Aside from this change, the procedure for handling the distribution of grass particles was exactly the same. I created vertex groups and defined them with weight painting. I then adjusted the number of particles and manipulated their children until I achieved an effect with which I was satisfied. This took a number of tests, so to save time, I previewed renders at a low sample rate, something else I may have neglected to mention in earlier entries. The purpose of tests is to get a rough (rather than actual) idea of how the final product will look. Increasing the sample rate increases the quality of the final product but also substantially increases the render time, so it just makes sense to only have to do one high-quality render if quality is a particular consideration.
Sapling and the Final Render (Day 15)
I’d be lying if I said that I intended to mention sapling when I started writing this entry because of how little of the result is visible in the final render of the scene. However, after maybe ten minutes of thought, I decided to give it at least a passing mention, since it could easily be a part of and have a larger role in future projects. Sapling is another add-on in Blender’s user preferences, and it enables the quick creation of trees. A tree generated in this way is a curve, not a mesh object, so it needs to be converted to one before placing it in a scene that will be rendered. Before that, though, it has several settings that can be adjusted to fit a project’s needs: Animation, Armature, Leaves, Pruning, Branch Growth, Branch Splitting, Branch Radius, and Geometry. Each of these has various other settings that further refine the appearance of the tree.
I used Geometry, Branch Splitting, and Leaves. In the first, I applied the Bevel setting, which made it solid and loaded a preset. These presets correspond to actual trees. I wasn’t going to use one, but I coincidentally stumbled upon a Japanese maple, so I thought it was appropriate. Still in the Geometry settings, I scaled the tree down slightly. In Branch Splitting, I increased the number of levels (recursive branches) from the default two to three. In the Leaves section, I clicked Show Leaves, and leaves appeared at the ends of the branches. Increasing the levels resulted in more branches and therefore more leaves on it, and I didn’t have to manually adjust the number of either. When this was done, I converted the maple to a mesh object and then applied materials to the trunk, branches, and leaves before moving the entire thing into the layer that held everything else (i.e. the grass-covered plane and the rabbit).
All that remained at this point was positioning, lighting, and of course, rendering. Well, almost. Not content to simply change the color of the background as I had when I rendered the chess set (which occupies the site’s banner or whatever that is at the time of this writing), I added a skybox. The Amami black rabbit is nocturnal, so I chose another pre-made asset, a moonscape. It’s ironic that it was called that, though, since the way I arranged the scene makes it impossible to see the Moon. Anyway, to apply it, I went into the World tab and changed the “color” of the background to an environment texture. I could specify its type as either equirectangular or a mirror ball. Equirectangular images like the moonscape mimic latitude-longitude projections, and mirror ball images are spherical and mimic the curvature of the Earth. The image cloaked the entire scene in a blue light, the intensity of which I adjusted to look more natural. I then scaled the rabbit down before positioning it and the tree in the scene. Test renders followed. Once I found a position I liked, I added a UV sphere in the scene and applied a white emission material to it. This turned it into a light source, which was necessary because the light from Blender’s default lamps behaves differently in Cycles Render than it does in Blender Render. I performed a few more tests before increasing the sample rate and rendering the final image. Almost nineteen hours* later, the render finished, and I considered the project done.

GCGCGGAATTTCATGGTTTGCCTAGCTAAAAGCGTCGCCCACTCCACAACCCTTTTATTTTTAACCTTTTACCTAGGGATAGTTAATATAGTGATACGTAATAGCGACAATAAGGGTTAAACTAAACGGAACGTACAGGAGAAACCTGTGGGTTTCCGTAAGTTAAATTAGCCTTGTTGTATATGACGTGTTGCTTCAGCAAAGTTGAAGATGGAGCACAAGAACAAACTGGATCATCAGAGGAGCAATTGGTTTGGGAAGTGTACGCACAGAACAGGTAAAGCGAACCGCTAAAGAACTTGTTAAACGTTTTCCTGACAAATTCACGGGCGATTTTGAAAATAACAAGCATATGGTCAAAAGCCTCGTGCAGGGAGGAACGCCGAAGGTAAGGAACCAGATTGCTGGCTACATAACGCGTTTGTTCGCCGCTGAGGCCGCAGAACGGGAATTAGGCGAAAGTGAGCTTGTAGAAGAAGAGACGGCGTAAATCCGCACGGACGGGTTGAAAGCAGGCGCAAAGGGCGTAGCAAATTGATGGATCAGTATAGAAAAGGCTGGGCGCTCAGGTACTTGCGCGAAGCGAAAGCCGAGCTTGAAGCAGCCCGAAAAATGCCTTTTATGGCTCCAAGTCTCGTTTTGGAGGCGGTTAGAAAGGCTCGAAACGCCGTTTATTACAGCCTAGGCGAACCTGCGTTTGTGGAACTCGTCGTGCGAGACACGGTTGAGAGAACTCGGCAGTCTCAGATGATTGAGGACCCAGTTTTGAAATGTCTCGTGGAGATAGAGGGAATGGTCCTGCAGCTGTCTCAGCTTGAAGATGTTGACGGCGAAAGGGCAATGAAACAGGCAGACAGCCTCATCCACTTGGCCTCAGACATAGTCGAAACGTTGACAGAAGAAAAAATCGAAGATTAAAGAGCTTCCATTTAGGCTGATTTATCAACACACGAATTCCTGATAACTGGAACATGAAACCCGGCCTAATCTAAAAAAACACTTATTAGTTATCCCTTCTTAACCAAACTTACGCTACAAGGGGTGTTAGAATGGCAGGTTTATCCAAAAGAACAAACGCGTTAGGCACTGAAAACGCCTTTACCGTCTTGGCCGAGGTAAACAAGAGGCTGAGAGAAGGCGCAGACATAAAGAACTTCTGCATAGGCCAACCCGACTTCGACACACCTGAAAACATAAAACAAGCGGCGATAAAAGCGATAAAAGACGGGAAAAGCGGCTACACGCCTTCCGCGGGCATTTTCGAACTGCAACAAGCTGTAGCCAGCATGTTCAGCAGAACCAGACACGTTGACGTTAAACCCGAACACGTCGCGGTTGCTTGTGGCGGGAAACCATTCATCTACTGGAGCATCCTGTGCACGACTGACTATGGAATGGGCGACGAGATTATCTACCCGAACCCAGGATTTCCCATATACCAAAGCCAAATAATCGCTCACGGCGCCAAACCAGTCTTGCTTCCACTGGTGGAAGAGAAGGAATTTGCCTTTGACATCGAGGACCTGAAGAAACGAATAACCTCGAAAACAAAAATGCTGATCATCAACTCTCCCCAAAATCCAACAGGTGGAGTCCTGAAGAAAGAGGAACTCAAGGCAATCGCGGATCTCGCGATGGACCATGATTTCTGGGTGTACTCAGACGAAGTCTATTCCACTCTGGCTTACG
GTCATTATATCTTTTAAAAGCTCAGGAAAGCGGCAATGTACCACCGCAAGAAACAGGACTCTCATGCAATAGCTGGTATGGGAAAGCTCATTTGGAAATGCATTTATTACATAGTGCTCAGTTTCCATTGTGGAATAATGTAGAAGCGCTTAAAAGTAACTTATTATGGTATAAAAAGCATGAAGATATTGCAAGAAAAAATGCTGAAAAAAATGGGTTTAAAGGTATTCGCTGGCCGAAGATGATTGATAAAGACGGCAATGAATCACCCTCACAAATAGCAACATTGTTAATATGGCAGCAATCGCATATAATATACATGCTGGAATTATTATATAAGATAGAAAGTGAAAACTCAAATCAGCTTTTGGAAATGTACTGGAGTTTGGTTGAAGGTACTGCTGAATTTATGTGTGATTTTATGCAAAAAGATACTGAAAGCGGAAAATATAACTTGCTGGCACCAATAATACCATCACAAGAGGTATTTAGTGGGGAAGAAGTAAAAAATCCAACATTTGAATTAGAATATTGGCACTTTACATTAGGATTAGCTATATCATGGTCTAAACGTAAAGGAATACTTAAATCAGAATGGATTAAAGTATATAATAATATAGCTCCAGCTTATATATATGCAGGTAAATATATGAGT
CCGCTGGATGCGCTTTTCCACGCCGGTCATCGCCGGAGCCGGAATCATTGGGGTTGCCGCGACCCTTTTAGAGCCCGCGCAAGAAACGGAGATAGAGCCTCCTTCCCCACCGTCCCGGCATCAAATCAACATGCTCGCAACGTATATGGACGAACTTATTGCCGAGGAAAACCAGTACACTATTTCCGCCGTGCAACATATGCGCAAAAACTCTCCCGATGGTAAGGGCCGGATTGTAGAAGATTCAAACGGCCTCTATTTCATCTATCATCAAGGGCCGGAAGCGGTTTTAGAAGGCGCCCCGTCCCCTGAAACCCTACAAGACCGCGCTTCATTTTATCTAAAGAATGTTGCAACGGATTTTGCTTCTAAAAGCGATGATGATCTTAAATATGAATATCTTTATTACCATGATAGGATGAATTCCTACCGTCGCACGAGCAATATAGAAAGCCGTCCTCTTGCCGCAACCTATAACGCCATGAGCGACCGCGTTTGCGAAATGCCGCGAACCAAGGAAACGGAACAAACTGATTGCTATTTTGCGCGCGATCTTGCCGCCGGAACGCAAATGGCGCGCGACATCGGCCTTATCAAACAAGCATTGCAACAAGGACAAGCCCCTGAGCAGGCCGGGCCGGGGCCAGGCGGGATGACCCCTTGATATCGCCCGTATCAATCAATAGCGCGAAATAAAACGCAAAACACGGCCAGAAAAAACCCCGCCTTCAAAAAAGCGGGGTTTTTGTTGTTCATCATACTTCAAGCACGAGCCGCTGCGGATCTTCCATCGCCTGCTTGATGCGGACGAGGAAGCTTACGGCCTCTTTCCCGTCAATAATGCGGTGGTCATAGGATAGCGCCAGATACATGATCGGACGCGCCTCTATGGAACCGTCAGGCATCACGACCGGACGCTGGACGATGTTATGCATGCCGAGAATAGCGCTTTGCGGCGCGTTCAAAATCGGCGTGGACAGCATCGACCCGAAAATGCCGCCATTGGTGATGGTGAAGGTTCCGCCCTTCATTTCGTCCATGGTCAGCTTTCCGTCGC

*I rendered it at 200 samples with my CPU. I could have done it with the GPU but didn’t remember until several hours had passed. I’m not able to speculate about how much of an improvement it would have made. The scene consisted of 237,967 vertices, 196,606 faces, 388,430 triangles, and tens of thousands of grass blades, so it would have taken a while, regardless.